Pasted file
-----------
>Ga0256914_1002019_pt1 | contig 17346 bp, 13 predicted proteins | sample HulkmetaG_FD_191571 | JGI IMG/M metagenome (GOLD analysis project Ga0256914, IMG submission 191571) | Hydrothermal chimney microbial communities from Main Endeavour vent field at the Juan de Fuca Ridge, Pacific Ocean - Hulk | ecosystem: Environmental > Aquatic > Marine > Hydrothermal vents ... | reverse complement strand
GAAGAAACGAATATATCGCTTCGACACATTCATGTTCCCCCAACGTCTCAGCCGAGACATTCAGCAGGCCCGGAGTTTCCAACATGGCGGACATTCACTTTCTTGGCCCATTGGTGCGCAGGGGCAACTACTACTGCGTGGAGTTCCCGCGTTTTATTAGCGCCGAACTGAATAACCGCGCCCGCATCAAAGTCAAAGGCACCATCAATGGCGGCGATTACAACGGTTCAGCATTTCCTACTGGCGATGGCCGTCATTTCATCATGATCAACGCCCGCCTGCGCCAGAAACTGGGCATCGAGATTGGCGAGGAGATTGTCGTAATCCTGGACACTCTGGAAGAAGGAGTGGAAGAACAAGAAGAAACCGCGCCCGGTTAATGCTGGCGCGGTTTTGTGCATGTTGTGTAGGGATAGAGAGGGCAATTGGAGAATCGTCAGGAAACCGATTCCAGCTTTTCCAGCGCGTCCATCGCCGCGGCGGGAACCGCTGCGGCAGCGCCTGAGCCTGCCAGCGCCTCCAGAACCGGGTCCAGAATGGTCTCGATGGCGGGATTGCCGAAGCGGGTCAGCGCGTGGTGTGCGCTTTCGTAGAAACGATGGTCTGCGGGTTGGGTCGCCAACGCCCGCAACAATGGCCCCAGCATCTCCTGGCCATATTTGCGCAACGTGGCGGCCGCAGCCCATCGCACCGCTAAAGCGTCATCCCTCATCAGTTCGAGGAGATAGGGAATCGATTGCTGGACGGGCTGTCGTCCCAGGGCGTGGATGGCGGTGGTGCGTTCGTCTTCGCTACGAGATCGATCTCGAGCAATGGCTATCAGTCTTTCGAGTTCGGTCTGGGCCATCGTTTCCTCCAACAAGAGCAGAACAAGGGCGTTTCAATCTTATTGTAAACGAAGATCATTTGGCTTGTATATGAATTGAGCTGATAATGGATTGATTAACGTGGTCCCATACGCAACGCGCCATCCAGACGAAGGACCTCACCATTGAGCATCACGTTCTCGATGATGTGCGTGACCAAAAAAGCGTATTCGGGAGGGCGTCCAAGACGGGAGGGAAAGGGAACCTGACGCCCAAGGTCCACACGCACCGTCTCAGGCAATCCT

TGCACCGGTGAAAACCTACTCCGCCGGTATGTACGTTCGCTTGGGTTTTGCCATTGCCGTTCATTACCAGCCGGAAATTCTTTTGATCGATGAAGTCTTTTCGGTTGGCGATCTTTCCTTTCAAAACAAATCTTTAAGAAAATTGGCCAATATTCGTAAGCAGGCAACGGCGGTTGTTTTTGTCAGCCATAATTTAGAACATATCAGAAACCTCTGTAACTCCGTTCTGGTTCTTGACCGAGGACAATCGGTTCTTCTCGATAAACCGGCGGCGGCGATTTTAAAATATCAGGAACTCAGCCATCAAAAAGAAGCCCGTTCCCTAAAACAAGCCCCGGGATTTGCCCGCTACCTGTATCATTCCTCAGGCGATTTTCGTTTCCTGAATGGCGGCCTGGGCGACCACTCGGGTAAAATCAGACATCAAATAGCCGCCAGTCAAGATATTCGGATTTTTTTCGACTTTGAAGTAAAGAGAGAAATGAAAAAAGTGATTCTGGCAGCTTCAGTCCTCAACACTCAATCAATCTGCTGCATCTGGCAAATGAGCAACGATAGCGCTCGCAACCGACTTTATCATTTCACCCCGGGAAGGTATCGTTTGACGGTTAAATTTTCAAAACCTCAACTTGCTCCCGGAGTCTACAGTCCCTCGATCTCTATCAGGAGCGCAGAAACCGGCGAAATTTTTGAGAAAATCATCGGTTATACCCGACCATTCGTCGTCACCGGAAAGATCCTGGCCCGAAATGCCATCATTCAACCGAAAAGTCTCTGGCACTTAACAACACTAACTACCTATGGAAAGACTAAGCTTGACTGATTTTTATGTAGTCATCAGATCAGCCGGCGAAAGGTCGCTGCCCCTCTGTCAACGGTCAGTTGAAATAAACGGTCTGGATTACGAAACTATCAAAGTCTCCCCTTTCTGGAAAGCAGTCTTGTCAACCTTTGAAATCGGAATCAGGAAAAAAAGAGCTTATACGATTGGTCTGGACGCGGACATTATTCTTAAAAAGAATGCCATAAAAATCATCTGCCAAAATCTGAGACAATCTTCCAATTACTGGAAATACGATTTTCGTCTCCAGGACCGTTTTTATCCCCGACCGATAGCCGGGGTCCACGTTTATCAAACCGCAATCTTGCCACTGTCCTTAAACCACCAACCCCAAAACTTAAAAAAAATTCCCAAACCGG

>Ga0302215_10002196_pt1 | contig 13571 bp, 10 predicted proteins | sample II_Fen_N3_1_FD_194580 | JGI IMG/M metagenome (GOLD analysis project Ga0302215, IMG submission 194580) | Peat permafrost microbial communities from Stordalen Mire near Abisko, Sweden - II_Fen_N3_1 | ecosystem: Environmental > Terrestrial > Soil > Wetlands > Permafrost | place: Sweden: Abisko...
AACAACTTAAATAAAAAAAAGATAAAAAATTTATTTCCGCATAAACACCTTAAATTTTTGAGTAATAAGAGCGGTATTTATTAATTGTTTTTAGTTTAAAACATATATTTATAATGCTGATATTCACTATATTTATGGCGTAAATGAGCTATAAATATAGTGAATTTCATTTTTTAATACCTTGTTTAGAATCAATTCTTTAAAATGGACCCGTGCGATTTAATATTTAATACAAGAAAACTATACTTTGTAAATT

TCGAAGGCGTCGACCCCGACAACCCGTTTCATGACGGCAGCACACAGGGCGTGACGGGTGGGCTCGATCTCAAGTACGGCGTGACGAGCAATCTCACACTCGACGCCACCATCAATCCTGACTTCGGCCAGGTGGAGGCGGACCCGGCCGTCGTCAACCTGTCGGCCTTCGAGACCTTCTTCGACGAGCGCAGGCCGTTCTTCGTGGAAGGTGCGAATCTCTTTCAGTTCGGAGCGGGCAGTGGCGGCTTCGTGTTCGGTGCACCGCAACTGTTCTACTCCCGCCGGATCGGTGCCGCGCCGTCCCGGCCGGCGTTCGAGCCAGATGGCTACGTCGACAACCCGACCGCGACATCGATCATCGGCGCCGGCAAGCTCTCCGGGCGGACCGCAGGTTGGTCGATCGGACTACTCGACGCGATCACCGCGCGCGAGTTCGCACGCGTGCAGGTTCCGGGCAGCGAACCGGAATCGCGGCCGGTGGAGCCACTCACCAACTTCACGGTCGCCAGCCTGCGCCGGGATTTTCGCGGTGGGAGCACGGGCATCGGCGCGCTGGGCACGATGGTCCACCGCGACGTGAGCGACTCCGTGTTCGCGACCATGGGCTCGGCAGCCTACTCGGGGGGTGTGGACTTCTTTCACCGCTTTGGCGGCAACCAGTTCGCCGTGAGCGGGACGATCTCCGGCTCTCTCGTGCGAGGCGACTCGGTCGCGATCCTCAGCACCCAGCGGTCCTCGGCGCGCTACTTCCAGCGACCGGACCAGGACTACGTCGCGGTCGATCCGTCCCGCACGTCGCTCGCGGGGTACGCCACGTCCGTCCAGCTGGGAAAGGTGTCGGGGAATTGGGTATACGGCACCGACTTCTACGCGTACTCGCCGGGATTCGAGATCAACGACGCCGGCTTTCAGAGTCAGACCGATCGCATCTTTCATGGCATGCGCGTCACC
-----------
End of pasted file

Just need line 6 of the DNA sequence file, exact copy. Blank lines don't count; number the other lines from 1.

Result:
TCGAAGGCGTCGACCCCGACAACCCGTTTCATGACGGCAGCACACAGGGCGTGACGGGTGGGCTCGATCTCAAGTACGGCGTGACGAGCAATCTCACACTCGACGCCACCATCAATCCTGACTTCGGCCAGGTGGAGGCGGACCCGGCCGTCGTCAACCTGTCGGCCTTCGAGACCTTCTTCGACGAGCGCAGGCCGTTCTTCGTGGAAGGTGCGAATCTCTTTCAGTTCGGAGCGGGCAGTGGCGGCTTCGTGTTCGGTGCACCGCAACTGTTCTACTCCCGCCGGATCGGTGCCGCGCCGTCCCGGCCGGCGTTCGAGCCAGATGGCTACGTCGACAACCCGACCGCGACATCGATCATCGGCGCCGGCAAGCTCTCCGGGCGGACCGCAGGTTGGTCGATCGGACTACTCGACGCGATCACCGCGCGCGAGTTCGCACGCGTGCAGGTTCCGGGCAGCGAACCGGAATCGCGGCCGGTGGAGCCACTCACCAACTTCACGGTCGCCAGCCTGCGCCGGGATTTTCGCGGTGGGAGCACGGGCATCGGCGCGCTGGGCACGATGGTCCACCGCGACGTGAGCGACTCCGTGTTCGCGACCATGGGCTCGGCAGCCTACTCGGGGGGTGTGGACTTCTTTCACCGCTTTGGCGGCAACCAGTTCGCCGTGAGCGGGACGATCTCCGGCTCTCTCGTGCGAGGCGACTCGGTCGCGATCCTCAGCACCCAGCGGTCCTCGGCGCGCTACTTCCAGCGACCGGACCAGGACTACGTCGCGGTCGATCCGTCCCGCACGTCGCTCGCGGGGTACGCCACGTCCGTCCAGCTGGGAAAGGTGTCGGGGAATTGGGTATACGGCACCGACTTCTACGCGTACTCGCCGGGATTCGAGATCAACGACGCCGGCTTTCAGAGTCAGACCGATCGCATCTTTCATGGCATGCGCGTCACC